Palm Oil, Pulp and Paper and the Sumatran Tiger

Palm Oil Is Killing the Sumatran Tiger

Greenpeace report accuses illegal and excessive palm oil export for driving the Sumatran tigers to the phase of extinction. It says that the world is getting addicted to palm oil products, no matter if it is mascara, or the laundry detergent, or even some yummy cookies. Indonesia is making a lot of money out of it, being the biggest palm oil exporter, but this is not as simple as it seems. Production comes with a lot of costs, including encroachment of rain-forests, land clearing, which often results in acrid smog.

Between 2009- 2011, Indonesia lost some 1.24 million hectares of forests, which were mainly the habitats of Sumatran tiger. This massive land clearing resulted in sudden extinction of Sumatran tigers, which are now just 400 left on the planet. See full details at:


Indonesian police investigating murder stumble on secret zoo containing liger

While investigating the death of a 23 year old woman, murdered by a maintenance worker in Jakarta, officers discovered a mini zoo in the suspected villa. More than a dozen animals were discovered from the mini zoo, including several species of monkeys, a tiger, Javan peacocks, Timorese deers, rare species of dogs and geese. The most unusual animal discovered was a “Liger”, a hybrid cross between lion and tiger, which is first of its kind in Indonesia.

Keeping rare animals privately without state permission is illegal in Indonesia, so the forest ministry seized the animals. It is now debated where to keep the unique Liger, as it would be dangerous to put it open in forests. The owner of villa is still missing. Read more at:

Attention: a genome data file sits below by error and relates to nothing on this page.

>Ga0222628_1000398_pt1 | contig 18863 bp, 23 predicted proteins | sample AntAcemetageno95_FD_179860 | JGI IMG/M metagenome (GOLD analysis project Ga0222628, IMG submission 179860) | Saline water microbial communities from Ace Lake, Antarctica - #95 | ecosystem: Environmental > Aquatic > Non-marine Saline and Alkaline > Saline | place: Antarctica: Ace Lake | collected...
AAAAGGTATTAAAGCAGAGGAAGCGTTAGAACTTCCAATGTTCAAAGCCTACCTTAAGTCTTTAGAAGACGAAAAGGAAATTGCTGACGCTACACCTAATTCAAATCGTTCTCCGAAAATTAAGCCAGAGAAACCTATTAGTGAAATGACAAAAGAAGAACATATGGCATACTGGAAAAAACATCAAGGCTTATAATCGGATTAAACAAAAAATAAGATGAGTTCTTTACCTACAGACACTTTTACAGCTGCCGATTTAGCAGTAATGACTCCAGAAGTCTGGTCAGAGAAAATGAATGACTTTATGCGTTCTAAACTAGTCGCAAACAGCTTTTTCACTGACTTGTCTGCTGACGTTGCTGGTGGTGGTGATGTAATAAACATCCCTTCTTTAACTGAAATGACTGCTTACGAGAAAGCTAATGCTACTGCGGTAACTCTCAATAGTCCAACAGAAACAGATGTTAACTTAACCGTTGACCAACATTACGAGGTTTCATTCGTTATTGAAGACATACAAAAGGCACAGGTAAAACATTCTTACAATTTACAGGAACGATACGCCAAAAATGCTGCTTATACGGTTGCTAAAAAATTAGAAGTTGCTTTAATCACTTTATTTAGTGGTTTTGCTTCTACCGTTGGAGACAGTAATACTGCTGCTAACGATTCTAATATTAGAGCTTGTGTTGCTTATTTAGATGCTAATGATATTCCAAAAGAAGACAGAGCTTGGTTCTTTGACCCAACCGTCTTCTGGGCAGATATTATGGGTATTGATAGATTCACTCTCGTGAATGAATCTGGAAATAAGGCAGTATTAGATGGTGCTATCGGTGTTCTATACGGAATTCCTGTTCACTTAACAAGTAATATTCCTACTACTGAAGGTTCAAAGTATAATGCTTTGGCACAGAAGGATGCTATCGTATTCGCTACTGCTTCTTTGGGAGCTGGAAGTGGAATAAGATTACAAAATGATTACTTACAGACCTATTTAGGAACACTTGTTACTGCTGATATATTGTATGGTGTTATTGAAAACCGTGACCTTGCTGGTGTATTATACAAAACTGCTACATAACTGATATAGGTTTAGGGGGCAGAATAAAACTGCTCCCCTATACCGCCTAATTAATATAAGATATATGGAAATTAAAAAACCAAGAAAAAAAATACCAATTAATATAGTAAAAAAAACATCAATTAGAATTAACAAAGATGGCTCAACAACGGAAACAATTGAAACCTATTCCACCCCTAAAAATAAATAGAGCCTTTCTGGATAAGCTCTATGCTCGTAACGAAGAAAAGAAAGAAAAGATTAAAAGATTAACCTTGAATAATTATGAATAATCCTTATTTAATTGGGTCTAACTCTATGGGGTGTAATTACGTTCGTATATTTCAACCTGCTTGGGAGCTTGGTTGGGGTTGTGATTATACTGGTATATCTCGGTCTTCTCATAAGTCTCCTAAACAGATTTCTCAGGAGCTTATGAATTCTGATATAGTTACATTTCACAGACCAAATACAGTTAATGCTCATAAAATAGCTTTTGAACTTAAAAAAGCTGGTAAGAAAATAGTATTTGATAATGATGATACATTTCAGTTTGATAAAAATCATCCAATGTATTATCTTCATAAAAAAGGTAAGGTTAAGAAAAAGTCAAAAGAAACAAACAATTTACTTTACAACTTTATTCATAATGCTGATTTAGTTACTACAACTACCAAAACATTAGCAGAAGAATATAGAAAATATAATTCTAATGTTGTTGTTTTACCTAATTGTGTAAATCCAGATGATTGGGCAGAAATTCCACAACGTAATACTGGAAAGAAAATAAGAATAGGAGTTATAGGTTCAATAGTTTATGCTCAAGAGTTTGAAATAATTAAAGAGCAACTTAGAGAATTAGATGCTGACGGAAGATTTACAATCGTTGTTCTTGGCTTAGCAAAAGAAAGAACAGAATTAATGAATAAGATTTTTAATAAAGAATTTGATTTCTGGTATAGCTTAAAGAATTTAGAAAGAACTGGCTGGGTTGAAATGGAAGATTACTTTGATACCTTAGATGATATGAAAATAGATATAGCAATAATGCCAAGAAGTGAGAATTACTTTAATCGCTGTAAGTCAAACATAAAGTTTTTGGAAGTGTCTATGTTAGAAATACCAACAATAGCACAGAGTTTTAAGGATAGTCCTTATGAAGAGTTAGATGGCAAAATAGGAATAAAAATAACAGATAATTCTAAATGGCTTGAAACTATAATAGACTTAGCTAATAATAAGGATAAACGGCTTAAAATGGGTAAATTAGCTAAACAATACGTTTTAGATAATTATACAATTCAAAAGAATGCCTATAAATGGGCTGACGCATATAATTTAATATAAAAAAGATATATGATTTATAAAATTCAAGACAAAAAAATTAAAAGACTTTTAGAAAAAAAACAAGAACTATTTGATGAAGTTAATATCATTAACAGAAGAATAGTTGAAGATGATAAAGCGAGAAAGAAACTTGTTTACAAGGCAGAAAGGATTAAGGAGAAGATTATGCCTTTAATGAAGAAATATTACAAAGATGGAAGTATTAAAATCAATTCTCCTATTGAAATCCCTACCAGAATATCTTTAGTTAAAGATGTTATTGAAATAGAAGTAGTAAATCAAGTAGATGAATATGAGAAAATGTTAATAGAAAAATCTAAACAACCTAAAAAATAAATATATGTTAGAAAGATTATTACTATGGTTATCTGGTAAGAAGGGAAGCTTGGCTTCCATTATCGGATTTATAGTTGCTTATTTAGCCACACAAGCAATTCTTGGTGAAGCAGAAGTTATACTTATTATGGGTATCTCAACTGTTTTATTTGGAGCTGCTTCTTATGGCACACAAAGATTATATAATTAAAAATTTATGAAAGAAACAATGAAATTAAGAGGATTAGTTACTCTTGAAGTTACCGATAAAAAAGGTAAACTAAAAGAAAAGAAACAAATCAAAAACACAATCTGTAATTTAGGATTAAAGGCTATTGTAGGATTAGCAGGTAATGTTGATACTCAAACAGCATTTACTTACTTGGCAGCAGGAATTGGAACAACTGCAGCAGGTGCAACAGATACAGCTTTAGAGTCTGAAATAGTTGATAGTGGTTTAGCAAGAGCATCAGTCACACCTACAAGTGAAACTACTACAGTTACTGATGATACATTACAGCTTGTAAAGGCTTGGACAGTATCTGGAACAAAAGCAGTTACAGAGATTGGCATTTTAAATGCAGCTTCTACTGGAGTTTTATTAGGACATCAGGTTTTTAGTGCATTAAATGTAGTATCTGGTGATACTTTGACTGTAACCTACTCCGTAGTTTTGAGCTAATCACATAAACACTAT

Interview: Asia Pulp and Paper’s Aida Greenbury on APP’s Forest Conservation Policy

Aida Greenbury, managing director of Sustainability and Stakeholder Engagement at Asia Pulp and Paper [APP], has given an interview on APP Forest Conservation Policy. Greenbury responded to questions like their main motivation behind commitment to forest conservation, their action plan, their deadlines, areas of functioning, their expectations from the policy, expected threads and dangers, how they have planned to convince people about the policy, what other interest groups and stakeholders will work with them etc.

Greenbury said that they want to be global players, and for that sake, meeting legal requirement is not enough, they also need to fulfill the need of global customers and stakeholders. Read full story at:


The final days of the Sumatran tiger?

Due to land clearing and massive wildlife poaching, Balinese tiger and Javan tigers are extinct. Their first cousins, “Sumatran tigers” are soon going to join them in the race of extinction. It took even less than half a century for Sumatran tigers to be reduced from 1000 to 400 on the planet. International Union for Conservation of Nature [IUCN] statistics suggest that around 40 Sumatran tigers are poached per year, which is extremely unfortunate for the planet.

But still, there is a ray of hope for the Sumatran tigers. Their population size can be sustained and even increased if a conscious effort is put. Using camera traps, records of tigers can be kept using their stripe patterns, which are their unique identities like the human fingerprints. Also, planning tiger breeding can be beneficial. Read more at:


Indonesia soldiers punished for owning dead tigers

Two Indonesian army officers have been sentenced to up to three months jail for keeping endangered Sumatran tigers illegally. The court decision was passed in the province of Aceh, on Thursday in a military tribunal.

Sumatran tigers are a criticality endangered tiger species, about 400 remaining on the planet. Read more at:

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